I think Trump would probably meet with Megan Rapinoe and other members of the US women’s soccer team and listen to their concerns. Would his opinions change? Maybe, maybe not. There is certainly evidence with Kim Kardashian that Trump has been open to famous people convincing him to undertake an action he otherwise might not have undertaken. But no matter what the result would be, I suspect Rapinoe and her teammates would have to acknowledge Trump isn’t Hitler once they met him in person.
And that’s ultimately why they don’t want to meet him.
Because they’d rather believe in Donald Trump as a Nazi boogeyman because it confirms their world view is all correct and his is all wrong.
That’s what this current cancel culture is all about — if you want to cancel someone’s opinions or someone’s audience what you’re really arguing is they don’t deserve to be heard by anyone. Which is, you know, what totalitarian dictators do.
The truth of the matter, whether people believe it or not, is that most complicated issues in this country are complicated because there aren’t easy answers. If there were easy answers there wouldn’t be good arguments on multiple sides and we’d have fixed those issues long ago.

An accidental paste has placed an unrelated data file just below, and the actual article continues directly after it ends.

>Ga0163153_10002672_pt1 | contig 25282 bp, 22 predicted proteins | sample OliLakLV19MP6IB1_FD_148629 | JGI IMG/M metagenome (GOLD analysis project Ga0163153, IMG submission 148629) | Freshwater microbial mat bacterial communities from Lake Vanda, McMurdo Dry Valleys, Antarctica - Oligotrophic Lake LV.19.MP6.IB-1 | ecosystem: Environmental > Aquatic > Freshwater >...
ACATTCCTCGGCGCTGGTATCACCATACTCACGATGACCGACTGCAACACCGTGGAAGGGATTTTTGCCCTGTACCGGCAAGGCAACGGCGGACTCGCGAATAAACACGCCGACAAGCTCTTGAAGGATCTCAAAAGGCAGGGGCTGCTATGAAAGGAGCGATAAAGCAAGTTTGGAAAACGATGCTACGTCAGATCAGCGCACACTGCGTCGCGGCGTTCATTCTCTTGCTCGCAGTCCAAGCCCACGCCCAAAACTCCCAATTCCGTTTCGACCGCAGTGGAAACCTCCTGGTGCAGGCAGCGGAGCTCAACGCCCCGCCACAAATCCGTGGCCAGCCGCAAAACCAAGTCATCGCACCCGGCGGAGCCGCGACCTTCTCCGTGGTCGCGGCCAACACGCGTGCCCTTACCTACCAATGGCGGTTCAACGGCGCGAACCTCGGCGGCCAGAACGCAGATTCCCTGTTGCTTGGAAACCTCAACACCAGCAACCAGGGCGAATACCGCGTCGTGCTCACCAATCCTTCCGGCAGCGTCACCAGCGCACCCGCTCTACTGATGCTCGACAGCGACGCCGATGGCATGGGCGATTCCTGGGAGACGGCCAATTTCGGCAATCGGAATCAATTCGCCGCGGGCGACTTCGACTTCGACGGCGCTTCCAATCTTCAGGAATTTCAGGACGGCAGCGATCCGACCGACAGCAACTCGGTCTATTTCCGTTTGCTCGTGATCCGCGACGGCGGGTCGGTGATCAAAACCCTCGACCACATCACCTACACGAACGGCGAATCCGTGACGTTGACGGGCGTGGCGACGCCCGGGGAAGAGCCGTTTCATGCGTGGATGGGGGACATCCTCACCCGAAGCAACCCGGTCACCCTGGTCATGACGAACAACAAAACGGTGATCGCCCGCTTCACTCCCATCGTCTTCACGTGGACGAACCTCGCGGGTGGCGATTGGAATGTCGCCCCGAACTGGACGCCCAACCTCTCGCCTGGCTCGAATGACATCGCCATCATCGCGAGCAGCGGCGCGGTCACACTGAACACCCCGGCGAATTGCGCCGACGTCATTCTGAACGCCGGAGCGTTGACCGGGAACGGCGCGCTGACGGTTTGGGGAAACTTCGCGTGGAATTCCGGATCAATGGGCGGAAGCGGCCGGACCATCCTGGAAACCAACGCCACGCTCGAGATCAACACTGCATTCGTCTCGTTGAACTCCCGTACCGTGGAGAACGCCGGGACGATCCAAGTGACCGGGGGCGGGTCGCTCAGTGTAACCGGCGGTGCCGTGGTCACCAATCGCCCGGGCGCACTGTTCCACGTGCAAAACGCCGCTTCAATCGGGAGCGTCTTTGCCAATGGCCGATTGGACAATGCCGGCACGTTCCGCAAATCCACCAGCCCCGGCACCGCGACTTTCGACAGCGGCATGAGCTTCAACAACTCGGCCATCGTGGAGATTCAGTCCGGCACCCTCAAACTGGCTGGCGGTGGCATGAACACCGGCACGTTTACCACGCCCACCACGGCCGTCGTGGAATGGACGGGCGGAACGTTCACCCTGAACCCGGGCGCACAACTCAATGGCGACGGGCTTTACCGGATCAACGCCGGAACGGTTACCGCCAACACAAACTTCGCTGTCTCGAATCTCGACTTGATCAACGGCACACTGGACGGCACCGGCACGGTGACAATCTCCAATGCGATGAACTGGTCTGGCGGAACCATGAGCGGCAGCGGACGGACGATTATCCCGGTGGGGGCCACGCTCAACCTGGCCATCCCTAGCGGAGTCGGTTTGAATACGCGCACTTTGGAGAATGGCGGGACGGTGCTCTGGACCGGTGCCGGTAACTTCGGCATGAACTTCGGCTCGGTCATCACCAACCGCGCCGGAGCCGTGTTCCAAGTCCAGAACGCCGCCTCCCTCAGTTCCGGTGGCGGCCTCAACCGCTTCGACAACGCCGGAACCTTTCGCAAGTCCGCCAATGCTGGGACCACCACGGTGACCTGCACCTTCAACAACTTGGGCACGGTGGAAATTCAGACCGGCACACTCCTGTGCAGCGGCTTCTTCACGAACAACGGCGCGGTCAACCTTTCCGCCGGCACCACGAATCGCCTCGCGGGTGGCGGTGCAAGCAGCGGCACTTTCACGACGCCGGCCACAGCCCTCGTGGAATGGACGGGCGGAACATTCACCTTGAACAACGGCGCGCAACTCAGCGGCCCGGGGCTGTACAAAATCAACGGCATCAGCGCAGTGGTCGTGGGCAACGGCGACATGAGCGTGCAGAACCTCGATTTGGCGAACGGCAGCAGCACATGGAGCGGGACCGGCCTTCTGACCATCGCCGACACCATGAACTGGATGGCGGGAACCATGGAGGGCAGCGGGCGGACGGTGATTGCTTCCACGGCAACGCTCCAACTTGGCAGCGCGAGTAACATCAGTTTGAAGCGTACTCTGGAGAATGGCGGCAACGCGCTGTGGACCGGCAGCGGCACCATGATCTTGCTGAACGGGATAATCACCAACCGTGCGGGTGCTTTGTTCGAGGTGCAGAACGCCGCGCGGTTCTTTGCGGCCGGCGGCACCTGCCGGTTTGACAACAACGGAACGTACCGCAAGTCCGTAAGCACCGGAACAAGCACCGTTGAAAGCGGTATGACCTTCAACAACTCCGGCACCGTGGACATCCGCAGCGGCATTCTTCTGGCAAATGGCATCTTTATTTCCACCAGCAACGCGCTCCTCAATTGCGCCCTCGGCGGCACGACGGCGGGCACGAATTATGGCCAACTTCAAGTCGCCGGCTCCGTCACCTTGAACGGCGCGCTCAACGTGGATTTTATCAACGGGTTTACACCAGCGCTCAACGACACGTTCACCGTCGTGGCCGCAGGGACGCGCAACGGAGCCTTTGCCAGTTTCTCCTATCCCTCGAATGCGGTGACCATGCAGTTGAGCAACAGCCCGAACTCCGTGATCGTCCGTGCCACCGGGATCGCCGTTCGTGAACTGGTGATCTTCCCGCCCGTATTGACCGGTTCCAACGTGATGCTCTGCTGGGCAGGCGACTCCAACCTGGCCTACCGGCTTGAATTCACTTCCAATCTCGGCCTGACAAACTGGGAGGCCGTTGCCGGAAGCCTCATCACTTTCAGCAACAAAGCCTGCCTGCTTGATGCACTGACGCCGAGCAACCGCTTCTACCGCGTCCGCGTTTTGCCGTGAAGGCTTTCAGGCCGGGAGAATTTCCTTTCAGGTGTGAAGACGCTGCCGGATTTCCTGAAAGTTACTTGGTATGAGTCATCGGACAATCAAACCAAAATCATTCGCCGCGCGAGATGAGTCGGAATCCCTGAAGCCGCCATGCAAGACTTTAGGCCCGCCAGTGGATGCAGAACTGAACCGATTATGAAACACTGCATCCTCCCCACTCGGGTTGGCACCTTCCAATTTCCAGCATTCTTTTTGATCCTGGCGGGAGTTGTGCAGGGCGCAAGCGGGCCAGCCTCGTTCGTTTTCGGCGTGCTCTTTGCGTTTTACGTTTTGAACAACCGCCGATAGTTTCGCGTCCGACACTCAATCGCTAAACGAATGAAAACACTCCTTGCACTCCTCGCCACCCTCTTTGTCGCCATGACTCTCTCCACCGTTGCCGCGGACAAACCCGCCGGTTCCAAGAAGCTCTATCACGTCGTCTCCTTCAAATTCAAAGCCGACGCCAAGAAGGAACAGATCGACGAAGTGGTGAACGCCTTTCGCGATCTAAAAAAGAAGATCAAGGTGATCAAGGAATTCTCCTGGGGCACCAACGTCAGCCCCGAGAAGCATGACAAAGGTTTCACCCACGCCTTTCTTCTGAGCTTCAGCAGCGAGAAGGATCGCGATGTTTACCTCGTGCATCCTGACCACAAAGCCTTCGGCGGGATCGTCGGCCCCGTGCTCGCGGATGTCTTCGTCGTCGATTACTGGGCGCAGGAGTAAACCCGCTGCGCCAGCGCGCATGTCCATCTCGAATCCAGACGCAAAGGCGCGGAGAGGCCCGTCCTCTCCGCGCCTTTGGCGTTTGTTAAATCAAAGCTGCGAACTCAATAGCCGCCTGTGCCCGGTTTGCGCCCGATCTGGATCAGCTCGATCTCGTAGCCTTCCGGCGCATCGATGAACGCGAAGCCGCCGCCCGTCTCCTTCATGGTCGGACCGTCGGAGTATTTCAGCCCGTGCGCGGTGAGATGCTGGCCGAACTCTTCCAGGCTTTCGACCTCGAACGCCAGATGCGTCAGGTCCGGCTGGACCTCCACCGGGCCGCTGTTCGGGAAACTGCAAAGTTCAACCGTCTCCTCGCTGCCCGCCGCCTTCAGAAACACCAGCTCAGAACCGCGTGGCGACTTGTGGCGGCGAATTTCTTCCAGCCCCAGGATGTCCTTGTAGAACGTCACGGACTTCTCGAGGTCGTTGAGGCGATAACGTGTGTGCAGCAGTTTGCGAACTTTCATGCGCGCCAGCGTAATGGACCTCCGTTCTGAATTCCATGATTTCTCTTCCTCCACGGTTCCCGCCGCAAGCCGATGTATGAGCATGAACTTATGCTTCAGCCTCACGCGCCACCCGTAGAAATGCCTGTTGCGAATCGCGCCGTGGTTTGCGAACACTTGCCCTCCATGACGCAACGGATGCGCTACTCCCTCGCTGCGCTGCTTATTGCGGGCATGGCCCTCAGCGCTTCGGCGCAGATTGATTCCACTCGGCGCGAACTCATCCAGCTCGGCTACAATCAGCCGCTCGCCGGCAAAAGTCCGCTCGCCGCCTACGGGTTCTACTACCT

Mark on Twitter writes:
“Whatever happened to LeBron’s hate crime case? You know, the one with no evidence and the one where there was evidence it was sprayed over before the police got there? Do you think it went the same direction of the Las Vegas PD case of Michael Bennett?”
The LeBron hate crime story just disappeared.
Like, honestly, many hate crime stories do.
It has now been two years since that story emerged and nothing has happened. That leads me to believe the Los Angeles police have essentially determined no crime occurred.
As if that weren’t enough, since that time LeBron moved his entire family to Los Angeles and now lives in the house. If LeBron really thought he was at danger from a racist at large in the city who knew where he lived, would it make any sense to move his family there?
Of course not.
Yet no one else in the media reported doubts about this story at all — probably because they were afraid that asking questions about whether it occurred would get them branded racist — but it is fascinating how stories like these vanish.
Whether it was the Michael Bennett racial profiling allegation that vanished when all the casino footage was released and proved it didn’t happen or this LeBron case or countless other alleged “hate” crimes.